"Life is eternal" (it does not end here) "Love is immortal" (it does not end here either. "We'll meet again") Death is but a horizon, and the horizon is just the limit of our sight. By Alexander Cameron "Poultry in the Pulpit" ___________________________ "We who believe know that while this is the end of the chapter it is not the end of the book. One has many chapters still to write." By Willie Barclay. Delbert Peterson passed away on July 8th 2010 of natural causes at Renaissance Assisted Living Home in Great Falls. We gather here to celebrate the 82 years that he spent here in Great Falls, Montana. He...
"Life is eternal" (it does not end here)
"Love is immortal" (it does not end here either. "We'll meet again")
Death is but a horizon, and the horizon is just the limit of our sight.
By Alexander Cameron "Poultry in the Pulpit"
"We who believe know that while this is the end of the chapter it is not the end of the book. One has many chapters still to write."
By Willie Barclay.
Delbert Peterson passed away on July 8th 2010 of natural causes at Renaissance Assisted Living Home in Great Falls.
We gather here to celebrate the 82 years that he spent here in Great Falls, Montana. He loved this town, even though he complained of the cold and of the wind, he loved the big skies, the blue mountains and the great outdoors. Delbert wasn't known to overly communicate his feelings, but if someone in his family or a friend needed support he would be there to the best of his abilities. Delbert was very generous too. He loved to share the fish he caught with neighbors & friends. He also enjoyed visits to the Hutterite's Farm where he would buy rolls & chickens enough to share with family & friends too.
He always bragged about his three beautiful girls and he always said how lucky he was to marry his beautiful Norwegian wife of 38 years, Luella Selnes. Lou was the huge stabilizer in his life and we all thought her passing would be the end for him but he surprised us all and managed better than any of us expected for the last 15 years…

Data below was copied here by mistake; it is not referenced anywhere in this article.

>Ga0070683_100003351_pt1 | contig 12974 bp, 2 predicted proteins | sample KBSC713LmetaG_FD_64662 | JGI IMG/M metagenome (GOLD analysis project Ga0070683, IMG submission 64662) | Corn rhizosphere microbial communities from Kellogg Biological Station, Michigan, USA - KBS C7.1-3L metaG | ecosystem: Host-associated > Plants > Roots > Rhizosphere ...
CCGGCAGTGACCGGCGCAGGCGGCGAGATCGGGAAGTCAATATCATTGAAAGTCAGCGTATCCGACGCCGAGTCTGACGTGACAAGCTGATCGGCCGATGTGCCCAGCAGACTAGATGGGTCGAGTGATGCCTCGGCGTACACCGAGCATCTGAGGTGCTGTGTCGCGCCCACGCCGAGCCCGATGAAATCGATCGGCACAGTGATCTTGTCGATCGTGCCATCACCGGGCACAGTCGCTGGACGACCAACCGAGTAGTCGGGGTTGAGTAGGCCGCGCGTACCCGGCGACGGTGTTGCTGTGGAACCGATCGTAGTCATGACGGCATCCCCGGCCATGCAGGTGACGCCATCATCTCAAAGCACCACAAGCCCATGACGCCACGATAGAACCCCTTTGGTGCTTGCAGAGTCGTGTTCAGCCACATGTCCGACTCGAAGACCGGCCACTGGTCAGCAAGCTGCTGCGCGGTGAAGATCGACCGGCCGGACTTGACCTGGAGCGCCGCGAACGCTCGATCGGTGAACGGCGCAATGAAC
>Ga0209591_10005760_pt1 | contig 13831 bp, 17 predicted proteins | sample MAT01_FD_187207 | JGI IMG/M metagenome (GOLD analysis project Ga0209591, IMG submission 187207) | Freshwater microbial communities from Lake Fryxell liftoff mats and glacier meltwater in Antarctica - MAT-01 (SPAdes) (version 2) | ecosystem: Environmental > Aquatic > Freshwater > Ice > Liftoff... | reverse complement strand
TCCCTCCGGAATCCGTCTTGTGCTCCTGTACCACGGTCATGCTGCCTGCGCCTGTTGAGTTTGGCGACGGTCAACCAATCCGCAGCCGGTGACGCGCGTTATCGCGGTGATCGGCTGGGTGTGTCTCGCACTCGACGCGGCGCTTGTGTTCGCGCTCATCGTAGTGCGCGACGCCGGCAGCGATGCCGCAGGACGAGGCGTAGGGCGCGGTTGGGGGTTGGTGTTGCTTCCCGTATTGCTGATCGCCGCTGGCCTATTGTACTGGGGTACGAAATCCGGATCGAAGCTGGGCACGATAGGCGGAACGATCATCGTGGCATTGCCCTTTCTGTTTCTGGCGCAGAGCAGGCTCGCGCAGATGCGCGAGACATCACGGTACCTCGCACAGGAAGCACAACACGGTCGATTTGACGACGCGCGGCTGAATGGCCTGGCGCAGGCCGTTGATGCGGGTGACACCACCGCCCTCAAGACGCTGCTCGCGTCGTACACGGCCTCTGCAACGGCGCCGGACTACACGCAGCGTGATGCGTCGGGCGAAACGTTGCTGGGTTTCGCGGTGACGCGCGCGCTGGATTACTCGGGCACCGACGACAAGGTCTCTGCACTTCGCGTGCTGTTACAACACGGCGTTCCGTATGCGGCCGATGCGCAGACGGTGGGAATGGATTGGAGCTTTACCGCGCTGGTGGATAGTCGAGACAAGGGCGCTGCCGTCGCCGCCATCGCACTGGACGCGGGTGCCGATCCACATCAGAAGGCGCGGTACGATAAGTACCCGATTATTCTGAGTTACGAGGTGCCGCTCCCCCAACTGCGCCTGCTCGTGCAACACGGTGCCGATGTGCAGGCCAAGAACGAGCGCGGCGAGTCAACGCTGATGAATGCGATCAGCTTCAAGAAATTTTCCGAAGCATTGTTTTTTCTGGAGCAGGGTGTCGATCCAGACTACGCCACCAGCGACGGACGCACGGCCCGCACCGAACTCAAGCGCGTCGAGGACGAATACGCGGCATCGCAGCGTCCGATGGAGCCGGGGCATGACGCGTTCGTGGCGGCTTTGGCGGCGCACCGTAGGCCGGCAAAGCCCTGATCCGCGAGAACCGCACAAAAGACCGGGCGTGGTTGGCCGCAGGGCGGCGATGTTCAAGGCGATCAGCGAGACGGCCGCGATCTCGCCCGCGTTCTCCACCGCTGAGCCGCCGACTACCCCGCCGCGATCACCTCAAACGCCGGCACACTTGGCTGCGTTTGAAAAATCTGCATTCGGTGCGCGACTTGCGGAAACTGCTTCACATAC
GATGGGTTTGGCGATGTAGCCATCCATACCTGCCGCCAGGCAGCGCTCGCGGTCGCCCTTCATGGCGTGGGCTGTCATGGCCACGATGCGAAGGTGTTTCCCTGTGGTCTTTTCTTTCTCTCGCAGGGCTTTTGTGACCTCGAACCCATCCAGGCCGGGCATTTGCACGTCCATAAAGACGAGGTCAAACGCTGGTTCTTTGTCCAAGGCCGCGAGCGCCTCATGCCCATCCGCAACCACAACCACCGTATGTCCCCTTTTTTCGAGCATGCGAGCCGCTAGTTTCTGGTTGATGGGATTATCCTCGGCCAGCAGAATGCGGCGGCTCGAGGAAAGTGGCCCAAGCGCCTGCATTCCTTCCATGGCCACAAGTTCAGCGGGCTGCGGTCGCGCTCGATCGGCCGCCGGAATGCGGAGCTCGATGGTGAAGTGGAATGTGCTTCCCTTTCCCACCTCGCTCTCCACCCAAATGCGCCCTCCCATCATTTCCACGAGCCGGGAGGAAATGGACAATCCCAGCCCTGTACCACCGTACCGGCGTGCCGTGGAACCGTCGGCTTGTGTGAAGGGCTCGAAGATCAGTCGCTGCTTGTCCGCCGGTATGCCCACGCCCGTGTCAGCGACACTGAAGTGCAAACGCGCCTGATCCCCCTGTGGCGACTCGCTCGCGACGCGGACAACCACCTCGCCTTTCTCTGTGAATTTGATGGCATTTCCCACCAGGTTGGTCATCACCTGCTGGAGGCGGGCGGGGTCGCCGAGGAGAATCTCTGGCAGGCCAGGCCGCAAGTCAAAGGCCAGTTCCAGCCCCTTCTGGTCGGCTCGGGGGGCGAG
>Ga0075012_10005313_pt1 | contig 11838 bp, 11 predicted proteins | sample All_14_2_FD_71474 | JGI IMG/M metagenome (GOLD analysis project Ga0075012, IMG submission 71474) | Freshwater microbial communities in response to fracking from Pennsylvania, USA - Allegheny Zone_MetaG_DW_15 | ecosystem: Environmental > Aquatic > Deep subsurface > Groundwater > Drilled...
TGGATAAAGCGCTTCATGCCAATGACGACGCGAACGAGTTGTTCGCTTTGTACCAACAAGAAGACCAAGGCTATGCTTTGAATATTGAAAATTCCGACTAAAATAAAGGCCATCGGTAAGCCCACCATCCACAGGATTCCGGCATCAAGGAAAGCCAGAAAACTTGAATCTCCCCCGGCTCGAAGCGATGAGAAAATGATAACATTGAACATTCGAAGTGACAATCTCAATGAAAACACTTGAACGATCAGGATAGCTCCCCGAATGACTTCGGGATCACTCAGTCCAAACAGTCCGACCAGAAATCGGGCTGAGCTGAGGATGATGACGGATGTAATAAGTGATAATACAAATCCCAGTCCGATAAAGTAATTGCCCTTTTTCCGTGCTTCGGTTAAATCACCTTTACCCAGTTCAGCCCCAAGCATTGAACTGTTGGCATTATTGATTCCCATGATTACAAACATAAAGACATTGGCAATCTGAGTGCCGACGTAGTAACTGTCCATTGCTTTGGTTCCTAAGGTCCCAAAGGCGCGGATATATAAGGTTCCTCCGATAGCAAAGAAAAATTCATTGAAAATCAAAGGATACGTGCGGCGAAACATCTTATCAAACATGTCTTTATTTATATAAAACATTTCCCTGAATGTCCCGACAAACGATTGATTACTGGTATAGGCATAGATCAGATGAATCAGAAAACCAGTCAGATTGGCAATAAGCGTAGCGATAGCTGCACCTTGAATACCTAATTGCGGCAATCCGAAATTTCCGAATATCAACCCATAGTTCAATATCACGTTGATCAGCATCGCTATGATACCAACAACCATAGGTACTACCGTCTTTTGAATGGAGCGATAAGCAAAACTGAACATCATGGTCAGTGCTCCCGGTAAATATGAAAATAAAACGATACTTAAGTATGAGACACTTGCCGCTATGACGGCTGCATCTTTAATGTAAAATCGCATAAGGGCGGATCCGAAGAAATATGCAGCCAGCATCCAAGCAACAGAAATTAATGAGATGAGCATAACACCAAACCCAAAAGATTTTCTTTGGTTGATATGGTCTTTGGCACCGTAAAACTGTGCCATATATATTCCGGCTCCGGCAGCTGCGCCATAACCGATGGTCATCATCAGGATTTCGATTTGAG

Lets talk about Delbert's early life. He was known to his close friends as Pete, his brothers and some old friend's would call him Bum, not quite sure about the stories behind that nick name, though it was written all over the families old garage on the North West side of town.
Delbert Eugene Peterson was born to Eva Mae McKay Peterson and John Elmer Fridolf Peterson on Delbert's favorite holiday, Flag Day, June 14th 1928 in Great Falls, MT. He was the last born of six boys. Grandma Eva always said that the nurse knew she wanted a girl and after he was born the nurse jokingly said he was is the ugliest girl she have ever seen and then Eva joked back and said, "Go throw him out the window! " Delbert joined his brothers…
Lowell Fridolf Peterson born April 6th 1914 who passed in November 8th 1982
Lyle Elmer Peterson born October 22 1916 who passed September 26th 1989
Merle John Peterson Born June 21st 1919 who passed March 16th 2007
Dale Vernon Peterson born April 18th 1921 killed October 2, 1942 WW2 was missing in action over the Pacific.
Roderick Earl Peterson born March 16th 1925.
Some early stories told by Delbert include memories of Merle's & his pet red pigeon, Reno, Delbert said he could ride his bike with Reno staying on his head. Sadly one day Reno met his end when he flew off Dad's head into his Mom's kitchen and did what birds do, flew and then pooped into the stewing tomatoes on top of the stove. Lowell was home from the Army and Delbert's Mom had Lowell take care of the bird!
Delbert also liked to tell of when he & some friends were walking on the frozen Missouri River and he was hitting the ice in front of him with a stick, suddenly the stick went through the ice. Delbert and his friends instantly but slowly got down onto their bellies and then were lucky enough to make it back to shore while crawling over the cracking ice.
Delbert attended Great Falls schools and enjoyed commenting on the world events.
Delbert was a Sergeant in the US Army and served in France post WW2 during the Korean War. He was honorably discharged November 1952 and moved back to Big Sky Country.